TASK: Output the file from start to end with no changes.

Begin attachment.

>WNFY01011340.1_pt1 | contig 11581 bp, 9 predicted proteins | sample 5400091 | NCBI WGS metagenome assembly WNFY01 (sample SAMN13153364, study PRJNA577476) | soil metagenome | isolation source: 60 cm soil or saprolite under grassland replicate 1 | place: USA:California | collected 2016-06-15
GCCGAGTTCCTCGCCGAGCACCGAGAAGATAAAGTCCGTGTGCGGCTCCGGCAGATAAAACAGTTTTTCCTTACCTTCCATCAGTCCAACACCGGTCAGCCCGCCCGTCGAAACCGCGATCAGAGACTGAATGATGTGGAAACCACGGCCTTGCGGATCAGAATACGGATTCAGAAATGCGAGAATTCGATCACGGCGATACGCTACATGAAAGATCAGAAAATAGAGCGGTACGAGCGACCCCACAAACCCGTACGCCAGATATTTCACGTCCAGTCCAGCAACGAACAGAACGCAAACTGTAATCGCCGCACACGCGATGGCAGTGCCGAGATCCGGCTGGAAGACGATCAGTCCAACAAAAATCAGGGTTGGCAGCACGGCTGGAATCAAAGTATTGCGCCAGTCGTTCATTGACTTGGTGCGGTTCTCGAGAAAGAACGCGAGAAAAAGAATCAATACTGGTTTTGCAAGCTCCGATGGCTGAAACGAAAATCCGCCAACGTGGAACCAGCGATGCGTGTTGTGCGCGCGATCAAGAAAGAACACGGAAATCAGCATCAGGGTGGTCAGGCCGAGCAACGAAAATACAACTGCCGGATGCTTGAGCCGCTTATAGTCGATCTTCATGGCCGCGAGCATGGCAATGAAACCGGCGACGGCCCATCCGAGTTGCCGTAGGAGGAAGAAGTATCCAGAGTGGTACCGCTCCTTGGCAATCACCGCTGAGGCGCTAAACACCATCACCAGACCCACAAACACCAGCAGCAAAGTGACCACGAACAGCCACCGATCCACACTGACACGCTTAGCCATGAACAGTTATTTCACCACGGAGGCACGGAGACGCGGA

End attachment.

>WNFY01011340.1_pt1 | contig 11581 bp, 9 predicted proteins | sample 5400091 | NCBI WGS metagenome assembly WNFY01 (sample SAMN13153364, study PRJNA577476) | soil metagenome | isolation source: 60 cm soil or saprolite under grassland replicate 1 | place: USA:California | collected 2016-06-15
GCCGAGTTCCTCGCCGAGCACCGAGAAGATAAAGTCCGTGTGCGGCTCCGGCAGATAAAACAGTTTTTCCTTACCTTCCATCAGTCCAACACCGGTCAGCCCGCCCGTCGAAACCGCGATCAGAGACTGAATGATGTGGAAACCACGGCCTTGCGGATCAGAATACGGATTCAGAAATGCGAGAATTCGATCACGGCGATACGCTACATGAAAGATCAGAAAATAGAGCGGTACGAGCGACCCCACAAACCCGTACGCCAGATATTTCACGTCCAGTCCAGCAACGAACAGAACGCAAACTGTAATCGCCGCACACGCGATGGCAGTGCCGAGATCCGGCTGGAAGACGATCAGTCCAACAAAAATCAGGGTTGGCAGCACGGCTGGAATCAAAGTATTGCGCCAGTCGTTCATTGACTTGGTGCGGTTCTCGAGAAAGAACGCGAGAAAAAGAATCAATACTGGTTTTGCAAGCTCCGATGGCTGAAACGAAAATCCGCCAACGTGGAACCAGCGATGCGTGTTGTGCGCGCGATCAAGAAAGAACACGGAAATCAGCATCAGGGTGGTCAGGCCGAGCAACGAAAATACAACTGCCGGATGCTTGAGCCGCTTATAGTCGATCTTCATGGCCGCGAGCATGGCAATGAAACCGGCGACGGCCCATCCGAGTTGCCGTAGGAGGAAGAAGTATCCAGAGTGGTACCGCTCCTTGGCAATCACCGCTGAGGCGCTAAACACCATCACCAGACCCACAAACACCAGCAGCAAAGTGACCACGAACAGCCACCGATCCACACTGACACGCTTAGCCATGAACAGTTATTTCACCACGGAGGCACGGAGACGCGGA